“Widespread lockdowns and travel bans will have a substantial impact on the tourism industry as well as domestic demand, while weakening activity in major trading partners will be a drag on exports,” IIF said.

“Forecast downgrades are largest for Thailand and the Philippines, where first-quarter data already show substantial weakness, and Malaysia, where a longer-than-expected lockdown will be challenging for the economy,” it said.

“Indonesia will also slide into recession, its first since the Asian financial crisis,” IIF said.

“The pandemic’s most immediate impact on the Asean-4 has been via the tourism industry, as flights were canceled, attractions closed, and travel restrictions adopted,” it said.

“The tourism sector has become an important driver of economic growth and a stabilizer of current account positions for these economies in recent years,” IIF said.

“In 2019, tourism receipts represented close to 12 percent of GDP in Thailand, 6 percent in Malaysia, and around 2 percent in Indonesia and the Philippines,” it added.

“Aside from tourism, the COVID-19 pandemic affects Asean-4 countries through multiple channels,” IIF said.

“Extended lockdowns and lower income expectations will hold back domestic demand, in particular private consumption, which has become an increasingly important driver of growth in the region,” it said.

“Over the last decade, private consumption accounted for roughly 50 percent of overall GDP growth in Indonesia in Thailand, above 60 percent in the Philippines, and above 70 percent in Malaysia,” IIF added.

In separate reports last Wednesday (June 16), the UK-based think tanks Capital Economics and Oxford Economics said recovery in the Philippines, Indonesia and India was expected to lag behind in the region as COVID-19 cases in these three countries have yet to peak.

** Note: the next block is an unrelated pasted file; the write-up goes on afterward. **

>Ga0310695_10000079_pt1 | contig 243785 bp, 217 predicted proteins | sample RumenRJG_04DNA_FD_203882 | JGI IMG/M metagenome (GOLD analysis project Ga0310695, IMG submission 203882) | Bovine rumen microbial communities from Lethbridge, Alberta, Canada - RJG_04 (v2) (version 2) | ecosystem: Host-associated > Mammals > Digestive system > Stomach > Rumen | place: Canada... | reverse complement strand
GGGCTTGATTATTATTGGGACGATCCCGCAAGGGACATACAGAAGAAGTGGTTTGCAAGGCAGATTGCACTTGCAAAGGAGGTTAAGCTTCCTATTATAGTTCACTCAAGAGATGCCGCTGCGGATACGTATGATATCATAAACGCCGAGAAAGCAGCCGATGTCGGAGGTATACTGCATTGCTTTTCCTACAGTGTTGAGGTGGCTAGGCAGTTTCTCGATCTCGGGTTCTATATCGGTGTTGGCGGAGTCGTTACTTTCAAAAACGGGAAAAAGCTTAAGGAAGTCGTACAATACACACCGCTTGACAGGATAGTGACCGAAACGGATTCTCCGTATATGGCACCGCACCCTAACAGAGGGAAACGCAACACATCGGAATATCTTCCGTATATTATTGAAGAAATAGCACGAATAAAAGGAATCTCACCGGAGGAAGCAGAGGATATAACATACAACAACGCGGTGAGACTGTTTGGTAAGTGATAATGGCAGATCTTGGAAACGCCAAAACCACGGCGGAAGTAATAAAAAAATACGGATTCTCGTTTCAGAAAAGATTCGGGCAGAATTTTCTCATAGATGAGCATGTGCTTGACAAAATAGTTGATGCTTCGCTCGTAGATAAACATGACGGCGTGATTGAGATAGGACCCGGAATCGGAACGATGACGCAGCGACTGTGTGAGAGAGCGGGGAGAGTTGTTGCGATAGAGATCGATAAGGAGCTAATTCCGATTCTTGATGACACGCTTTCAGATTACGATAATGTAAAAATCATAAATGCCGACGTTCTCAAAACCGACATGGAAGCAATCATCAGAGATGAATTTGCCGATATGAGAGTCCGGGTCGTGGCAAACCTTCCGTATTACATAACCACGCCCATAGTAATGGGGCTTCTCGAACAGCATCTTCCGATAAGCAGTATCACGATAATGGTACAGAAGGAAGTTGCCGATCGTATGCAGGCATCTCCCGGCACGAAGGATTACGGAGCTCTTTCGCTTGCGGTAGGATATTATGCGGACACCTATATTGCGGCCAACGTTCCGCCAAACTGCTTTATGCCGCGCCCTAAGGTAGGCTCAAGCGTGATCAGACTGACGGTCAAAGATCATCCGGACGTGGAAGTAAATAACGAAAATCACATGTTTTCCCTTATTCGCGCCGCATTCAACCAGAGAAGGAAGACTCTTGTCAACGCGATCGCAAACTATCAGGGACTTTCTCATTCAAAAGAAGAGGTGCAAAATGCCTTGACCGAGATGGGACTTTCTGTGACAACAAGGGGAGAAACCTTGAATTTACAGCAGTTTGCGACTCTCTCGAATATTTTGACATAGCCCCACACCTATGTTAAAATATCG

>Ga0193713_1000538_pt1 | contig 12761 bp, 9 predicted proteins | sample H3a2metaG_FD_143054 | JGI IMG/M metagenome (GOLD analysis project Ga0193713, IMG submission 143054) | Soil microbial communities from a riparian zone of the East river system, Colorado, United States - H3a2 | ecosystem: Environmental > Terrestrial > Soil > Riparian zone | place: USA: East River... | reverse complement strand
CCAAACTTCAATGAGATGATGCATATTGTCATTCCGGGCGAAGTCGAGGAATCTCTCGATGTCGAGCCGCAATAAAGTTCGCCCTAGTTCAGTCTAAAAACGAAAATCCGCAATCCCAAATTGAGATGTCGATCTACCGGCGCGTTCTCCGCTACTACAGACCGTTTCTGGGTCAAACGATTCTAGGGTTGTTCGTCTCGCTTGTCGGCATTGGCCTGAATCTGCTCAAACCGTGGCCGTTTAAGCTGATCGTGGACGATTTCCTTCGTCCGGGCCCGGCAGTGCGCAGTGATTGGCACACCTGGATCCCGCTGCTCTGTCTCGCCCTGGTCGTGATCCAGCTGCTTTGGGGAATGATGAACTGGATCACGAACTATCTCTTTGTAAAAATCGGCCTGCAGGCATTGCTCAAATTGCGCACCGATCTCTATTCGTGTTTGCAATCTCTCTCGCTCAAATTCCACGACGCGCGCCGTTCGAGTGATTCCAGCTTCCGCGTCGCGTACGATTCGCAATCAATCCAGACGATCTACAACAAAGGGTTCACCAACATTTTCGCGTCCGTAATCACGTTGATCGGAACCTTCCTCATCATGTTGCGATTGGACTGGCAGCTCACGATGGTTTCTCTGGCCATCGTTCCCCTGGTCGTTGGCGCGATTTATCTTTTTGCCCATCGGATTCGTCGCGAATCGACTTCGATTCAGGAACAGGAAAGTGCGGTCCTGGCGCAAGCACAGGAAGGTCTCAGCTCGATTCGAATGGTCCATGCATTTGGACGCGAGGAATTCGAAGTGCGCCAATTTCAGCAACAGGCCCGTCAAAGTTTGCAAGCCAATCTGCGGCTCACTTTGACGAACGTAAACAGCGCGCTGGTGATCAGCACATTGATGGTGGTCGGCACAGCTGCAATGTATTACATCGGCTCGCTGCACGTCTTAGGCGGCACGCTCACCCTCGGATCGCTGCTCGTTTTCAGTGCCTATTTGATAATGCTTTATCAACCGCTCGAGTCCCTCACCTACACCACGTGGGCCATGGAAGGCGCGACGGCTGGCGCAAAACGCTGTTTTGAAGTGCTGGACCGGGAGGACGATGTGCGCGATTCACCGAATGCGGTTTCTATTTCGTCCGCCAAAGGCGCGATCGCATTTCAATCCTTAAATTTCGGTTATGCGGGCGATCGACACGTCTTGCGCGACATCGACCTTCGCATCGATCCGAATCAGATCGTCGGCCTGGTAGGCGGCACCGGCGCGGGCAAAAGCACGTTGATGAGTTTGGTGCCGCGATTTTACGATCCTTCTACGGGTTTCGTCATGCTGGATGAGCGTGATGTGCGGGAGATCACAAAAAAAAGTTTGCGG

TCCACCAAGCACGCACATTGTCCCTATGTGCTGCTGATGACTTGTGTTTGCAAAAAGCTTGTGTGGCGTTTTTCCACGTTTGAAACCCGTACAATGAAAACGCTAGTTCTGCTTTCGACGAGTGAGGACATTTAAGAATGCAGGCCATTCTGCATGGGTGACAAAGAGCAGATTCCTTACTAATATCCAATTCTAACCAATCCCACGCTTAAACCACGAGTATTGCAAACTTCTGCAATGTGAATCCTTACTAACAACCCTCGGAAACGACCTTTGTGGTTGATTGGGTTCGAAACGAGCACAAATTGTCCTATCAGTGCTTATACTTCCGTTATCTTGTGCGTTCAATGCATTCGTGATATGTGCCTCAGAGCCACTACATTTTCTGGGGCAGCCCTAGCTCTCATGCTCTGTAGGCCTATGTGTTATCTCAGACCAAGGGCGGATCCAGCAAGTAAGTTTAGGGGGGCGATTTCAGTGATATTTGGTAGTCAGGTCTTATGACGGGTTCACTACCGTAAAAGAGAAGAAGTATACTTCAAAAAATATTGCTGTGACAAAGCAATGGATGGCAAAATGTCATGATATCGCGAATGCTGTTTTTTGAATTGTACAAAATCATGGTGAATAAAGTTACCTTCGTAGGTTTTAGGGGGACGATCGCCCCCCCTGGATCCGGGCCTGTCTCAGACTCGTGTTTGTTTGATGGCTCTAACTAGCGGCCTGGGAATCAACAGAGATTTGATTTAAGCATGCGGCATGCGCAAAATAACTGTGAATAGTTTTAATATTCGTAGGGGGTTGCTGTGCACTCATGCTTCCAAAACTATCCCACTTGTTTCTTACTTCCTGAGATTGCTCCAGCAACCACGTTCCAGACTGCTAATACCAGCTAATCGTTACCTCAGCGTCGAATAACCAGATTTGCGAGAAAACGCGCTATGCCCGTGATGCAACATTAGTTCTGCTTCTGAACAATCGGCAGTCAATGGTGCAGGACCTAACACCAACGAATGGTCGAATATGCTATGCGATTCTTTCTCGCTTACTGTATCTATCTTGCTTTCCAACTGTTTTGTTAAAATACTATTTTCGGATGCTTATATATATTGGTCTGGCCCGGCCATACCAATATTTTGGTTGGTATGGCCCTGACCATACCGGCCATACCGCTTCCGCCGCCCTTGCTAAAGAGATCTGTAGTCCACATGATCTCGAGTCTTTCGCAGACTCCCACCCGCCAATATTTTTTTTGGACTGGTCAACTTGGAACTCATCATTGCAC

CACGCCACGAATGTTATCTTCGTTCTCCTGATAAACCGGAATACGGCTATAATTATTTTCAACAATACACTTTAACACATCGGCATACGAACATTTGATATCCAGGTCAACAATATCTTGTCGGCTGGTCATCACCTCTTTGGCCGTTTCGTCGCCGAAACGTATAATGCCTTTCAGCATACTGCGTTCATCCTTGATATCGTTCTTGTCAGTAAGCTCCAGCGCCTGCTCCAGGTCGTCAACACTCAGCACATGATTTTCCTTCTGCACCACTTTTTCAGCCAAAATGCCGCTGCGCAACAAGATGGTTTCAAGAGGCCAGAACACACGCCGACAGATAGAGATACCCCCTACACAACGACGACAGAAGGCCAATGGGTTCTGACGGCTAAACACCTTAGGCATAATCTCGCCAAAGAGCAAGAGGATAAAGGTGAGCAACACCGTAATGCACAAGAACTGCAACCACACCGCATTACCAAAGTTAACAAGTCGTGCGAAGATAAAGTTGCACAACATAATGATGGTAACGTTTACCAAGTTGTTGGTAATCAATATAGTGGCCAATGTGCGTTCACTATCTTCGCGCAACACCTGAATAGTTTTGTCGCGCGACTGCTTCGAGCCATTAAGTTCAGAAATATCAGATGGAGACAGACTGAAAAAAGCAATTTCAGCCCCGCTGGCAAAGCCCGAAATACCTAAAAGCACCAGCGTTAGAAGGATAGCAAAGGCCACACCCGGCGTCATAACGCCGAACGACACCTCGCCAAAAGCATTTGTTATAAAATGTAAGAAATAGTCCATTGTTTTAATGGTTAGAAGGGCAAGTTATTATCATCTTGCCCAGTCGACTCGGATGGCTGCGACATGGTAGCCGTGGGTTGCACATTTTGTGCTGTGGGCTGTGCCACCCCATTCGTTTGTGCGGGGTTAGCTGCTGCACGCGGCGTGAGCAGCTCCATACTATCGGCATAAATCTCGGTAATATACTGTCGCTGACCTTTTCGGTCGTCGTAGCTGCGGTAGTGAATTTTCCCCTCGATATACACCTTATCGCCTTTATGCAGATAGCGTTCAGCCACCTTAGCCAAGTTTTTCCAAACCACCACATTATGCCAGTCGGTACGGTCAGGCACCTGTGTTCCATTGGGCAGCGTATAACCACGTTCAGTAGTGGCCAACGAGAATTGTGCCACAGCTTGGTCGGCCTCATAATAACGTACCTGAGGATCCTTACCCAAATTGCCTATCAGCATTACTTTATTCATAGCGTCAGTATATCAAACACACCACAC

“The high-frequency data that we track suggest that while all countries in the region are now rebounding, the pace of recovery varies significantly,” said Gareth Leather, Capital Economics senior Asia economist in a report titled “Tracking the recovery.”

“In the Philippines, Indonesia and India, where restrictions on movement and commerce are still in place and case numbers are showing little sign of coming under control, our recovery trackers are still at least 40-percent below normal levels,” Capital Economics said.

In Oxford Economics’ report titled “Plotting recovery paths,” head of India and Southeast Asia economics Priyanka Kishore also placed the same three countries at the bottom of the pack in the region in its recovery scorecard.

“All three are clearly still struggling to get past the peak of the pandemic, which is a major headwind to their outlooks,” said Kishore.

“At the same time, the fiscal policy response has been quite meager in both India and Philippines, especially compared to the stringency of lockdowns they had imposed—which at one point were not only among the most severe in Asia but also globally,” Oxford Economics said.

Edited by TSB